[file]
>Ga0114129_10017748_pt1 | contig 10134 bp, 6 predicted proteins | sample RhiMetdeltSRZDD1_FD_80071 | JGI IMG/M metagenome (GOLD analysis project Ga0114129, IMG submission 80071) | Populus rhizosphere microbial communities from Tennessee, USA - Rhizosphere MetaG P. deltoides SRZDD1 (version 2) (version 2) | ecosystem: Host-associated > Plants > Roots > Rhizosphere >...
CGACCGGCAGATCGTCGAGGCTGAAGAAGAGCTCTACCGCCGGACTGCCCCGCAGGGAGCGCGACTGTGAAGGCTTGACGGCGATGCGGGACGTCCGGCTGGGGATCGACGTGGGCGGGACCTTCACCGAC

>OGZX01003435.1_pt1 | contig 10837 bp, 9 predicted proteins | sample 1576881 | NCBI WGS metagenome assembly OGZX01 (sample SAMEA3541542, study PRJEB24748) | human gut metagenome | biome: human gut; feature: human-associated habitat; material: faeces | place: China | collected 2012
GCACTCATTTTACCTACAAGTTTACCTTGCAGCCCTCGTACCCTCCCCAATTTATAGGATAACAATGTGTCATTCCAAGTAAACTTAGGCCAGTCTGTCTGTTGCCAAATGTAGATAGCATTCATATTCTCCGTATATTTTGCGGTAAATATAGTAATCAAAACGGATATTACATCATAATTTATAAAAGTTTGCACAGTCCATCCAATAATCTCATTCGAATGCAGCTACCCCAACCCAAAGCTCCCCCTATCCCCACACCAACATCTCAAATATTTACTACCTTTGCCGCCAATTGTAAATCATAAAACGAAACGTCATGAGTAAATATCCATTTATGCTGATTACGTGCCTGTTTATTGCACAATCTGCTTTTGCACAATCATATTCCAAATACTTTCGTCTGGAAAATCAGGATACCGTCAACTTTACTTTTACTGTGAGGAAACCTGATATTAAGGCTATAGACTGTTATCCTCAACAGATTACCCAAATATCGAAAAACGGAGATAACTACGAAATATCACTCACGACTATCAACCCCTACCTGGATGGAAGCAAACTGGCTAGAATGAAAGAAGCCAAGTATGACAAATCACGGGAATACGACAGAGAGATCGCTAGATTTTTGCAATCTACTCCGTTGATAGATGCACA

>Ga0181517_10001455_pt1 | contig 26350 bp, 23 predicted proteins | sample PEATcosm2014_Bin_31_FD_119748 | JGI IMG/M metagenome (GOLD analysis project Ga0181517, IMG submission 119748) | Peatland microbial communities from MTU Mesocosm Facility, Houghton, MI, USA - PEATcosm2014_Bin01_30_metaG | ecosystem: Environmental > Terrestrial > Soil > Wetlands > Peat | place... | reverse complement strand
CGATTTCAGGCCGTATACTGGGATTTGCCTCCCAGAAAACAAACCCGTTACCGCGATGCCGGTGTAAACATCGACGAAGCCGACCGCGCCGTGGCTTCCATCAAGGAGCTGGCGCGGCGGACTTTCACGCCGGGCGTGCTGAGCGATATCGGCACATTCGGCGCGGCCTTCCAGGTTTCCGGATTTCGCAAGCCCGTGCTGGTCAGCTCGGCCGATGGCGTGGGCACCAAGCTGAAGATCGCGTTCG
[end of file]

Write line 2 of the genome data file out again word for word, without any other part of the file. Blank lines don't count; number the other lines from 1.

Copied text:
CGACCGGCAGATCGTCGAGGCTGAAGAAGAGCTCTACCGCCGGACTGCCCCGCAGGGAGCGCGACTGTGAAGGCTTGACGGCGATGCGGGACGTCCGGCTGGGGATCGACGTGGGCGGGACCTTCACCGAC